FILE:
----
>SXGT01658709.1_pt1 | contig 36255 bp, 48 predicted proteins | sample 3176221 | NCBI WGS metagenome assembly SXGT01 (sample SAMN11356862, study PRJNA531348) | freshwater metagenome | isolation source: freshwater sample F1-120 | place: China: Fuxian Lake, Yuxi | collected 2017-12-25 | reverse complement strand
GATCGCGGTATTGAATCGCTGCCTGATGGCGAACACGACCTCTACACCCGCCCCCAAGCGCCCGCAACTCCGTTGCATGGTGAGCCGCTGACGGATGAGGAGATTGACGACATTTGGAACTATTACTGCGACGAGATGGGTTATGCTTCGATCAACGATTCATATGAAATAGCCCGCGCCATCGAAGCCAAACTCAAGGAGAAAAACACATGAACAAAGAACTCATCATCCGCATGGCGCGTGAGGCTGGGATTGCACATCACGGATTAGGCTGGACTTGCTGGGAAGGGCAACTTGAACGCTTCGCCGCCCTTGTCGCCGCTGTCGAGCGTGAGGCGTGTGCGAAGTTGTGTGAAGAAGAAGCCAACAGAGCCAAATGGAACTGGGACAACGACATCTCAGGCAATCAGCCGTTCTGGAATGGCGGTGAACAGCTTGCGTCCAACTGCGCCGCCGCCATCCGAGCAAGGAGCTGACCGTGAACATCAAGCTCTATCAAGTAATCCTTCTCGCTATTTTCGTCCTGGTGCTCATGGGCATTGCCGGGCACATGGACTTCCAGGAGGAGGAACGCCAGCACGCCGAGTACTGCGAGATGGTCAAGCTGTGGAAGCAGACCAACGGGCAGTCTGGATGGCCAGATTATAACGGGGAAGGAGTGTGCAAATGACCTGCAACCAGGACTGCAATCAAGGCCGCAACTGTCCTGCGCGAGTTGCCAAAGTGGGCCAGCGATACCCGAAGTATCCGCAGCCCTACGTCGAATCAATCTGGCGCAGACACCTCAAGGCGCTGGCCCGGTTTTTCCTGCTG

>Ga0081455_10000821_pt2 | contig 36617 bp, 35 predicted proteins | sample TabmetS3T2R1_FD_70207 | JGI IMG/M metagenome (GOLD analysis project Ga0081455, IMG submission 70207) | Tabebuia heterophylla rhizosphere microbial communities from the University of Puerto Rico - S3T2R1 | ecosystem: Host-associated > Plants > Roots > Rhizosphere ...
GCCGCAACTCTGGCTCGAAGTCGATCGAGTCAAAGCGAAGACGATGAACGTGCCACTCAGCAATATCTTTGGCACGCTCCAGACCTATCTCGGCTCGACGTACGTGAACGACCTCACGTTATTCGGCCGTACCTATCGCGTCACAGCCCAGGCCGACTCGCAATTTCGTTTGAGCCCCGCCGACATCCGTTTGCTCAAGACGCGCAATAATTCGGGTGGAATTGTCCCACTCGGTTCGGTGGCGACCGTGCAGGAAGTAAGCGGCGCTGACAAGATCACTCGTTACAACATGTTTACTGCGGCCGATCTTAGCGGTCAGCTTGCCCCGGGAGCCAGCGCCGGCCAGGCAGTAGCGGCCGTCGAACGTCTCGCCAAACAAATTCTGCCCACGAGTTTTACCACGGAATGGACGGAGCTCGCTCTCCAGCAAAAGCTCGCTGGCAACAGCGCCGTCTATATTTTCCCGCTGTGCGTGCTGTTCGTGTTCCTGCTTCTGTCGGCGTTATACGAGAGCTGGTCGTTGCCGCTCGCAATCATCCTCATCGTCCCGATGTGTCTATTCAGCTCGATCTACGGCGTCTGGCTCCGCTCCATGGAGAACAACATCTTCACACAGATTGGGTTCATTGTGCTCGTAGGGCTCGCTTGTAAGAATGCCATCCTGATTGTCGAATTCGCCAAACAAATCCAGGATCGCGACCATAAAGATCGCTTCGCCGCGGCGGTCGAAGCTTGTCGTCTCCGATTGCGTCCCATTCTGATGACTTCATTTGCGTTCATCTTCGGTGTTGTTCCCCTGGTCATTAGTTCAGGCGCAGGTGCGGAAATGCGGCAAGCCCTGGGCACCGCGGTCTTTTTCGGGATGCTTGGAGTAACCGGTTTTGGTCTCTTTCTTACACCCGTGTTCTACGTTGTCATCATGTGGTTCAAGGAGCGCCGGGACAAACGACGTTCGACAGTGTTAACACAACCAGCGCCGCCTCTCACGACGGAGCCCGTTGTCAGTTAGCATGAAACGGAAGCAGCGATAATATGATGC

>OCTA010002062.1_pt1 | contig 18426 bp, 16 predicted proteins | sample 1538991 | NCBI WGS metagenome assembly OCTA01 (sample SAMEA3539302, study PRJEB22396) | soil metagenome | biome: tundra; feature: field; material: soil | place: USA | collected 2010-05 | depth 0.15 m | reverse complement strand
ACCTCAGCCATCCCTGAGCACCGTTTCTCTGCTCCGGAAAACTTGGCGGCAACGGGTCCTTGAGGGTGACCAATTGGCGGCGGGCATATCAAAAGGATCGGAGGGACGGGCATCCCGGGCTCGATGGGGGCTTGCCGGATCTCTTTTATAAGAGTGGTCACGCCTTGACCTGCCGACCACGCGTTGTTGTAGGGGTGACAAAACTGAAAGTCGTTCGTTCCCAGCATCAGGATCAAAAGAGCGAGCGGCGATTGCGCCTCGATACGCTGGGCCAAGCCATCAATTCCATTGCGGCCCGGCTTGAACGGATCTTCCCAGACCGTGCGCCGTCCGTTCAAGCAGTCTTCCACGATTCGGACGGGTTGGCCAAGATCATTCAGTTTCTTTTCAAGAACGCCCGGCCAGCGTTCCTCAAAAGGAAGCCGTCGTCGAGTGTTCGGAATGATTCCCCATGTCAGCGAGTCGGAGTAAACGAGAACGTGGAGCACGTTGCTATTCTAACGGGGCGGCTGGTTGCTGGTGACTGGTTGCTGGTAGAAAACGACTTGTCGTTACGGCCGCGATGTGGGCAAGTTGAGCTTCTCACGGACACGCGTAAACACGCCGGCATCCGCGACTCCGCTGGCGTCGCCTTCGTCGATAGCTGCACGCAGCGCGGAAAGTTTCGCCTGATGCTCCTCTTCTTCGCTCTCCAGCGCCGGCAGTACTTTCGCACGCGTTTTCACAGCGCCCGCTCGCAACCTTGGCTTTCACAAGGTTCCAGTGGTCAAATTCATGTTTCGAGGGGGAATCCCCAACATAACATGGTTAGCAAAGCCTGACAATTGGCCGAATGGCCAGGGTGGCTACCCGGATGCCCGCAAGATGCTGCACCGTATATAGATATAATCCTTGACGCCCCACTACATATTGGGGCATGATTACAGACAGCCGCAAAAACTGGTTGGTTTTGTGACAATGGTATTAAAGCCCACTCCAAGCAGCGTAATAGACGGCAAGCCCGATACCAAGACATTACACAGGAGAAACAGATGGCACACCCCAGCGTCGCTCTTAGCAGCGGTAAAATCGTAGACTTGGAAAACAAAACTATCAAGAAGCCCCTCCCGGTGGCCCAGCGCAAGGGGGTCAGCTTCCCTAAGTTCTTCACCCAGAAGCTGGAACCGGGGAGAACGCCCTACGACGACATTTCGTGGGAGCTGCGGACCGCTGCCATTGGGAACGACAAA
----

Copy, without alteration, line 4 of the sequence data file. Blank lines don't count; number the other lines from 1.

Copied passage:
GCCGCAACTCTGGCTCGAAGTCGATCGAGTCAAAGCGAAGACGATGAACGTGCCACTCAGCAATATCTTTGGCACGCTCCAGACCTATCTCGGCTCGACGTACGTGAACGACCTCACGTTATTCGGCCGTACCTATCGCGTCACAGCCCAGGCCGACTCGCAATTTCGTTTGAGCCCCGCCGACATCCGTTTGCTCAAGACGCGCAATAATTCGGGTGGAATTGTCCCACTCGGTTCGGTGGCGACCGTGCAGGAAGTAAGCGGCGCTGACAAGATCACTCGTTACAACATGTTTACTGCGGCCGATCTTAGCGGTCAGCTTGCCCCGGGAGCCAGCGCCGGCCAGGCAGTAGCGGCCGTCGAACGTCTCGCCAAACAAATTCTGCCCACGAGTTTTACCACGGAATGGACGGAGCTCGCTCTCCAGCAAAAGCTCGCTGGCAACAGCGCCGTCTATATTTTCCCGCTGTGCGTGCTGTTCGTGTTCCTGCTTCTGTCGGCGTTATACGAGAGCTGGTCGTTGCCGCTCGCAATCATCCTCATCGTCCCGATGTGTCTATTCAGCTCGATCTACGGCGTCTGGCTCCGCTCCATGGAGAACAACATCTTCACACAGATTGGGTTCATTGTGCTCGTAGGGCTCGCTTGTAAGAATGCCATCCTGATTGTCGAATTCGCCAAACAAATCCAGGATCGCGACCATAAAGATCGCTTCGCCGCGGCGGTCGAAGCTTGTCGTCTCCGATTGCGTCCCATTCTGATGACTTCATTTGCGTTCATCTTCGGTGTTGTTCCCCTGGTCATTAGTTCAGGCGCAGGTGCGGAAATGCGGCAAGCCCTGGGCACCGCGGTCTTTTTCGGGATGCTTGGAGTAACCGGTTTTGGTCTCTTTCTTACACCCGTGTTCTACGTTGTCATCATGTGGTTCAAGGAGCGCCGGGACAAACGACGTTCGACAGTGTTAACACAACCAGCGCCGCCTCTCACGACGGAGCCCGTTGTCAGTTAGCATGAAACGGAAGCAGCGATAATATGATGC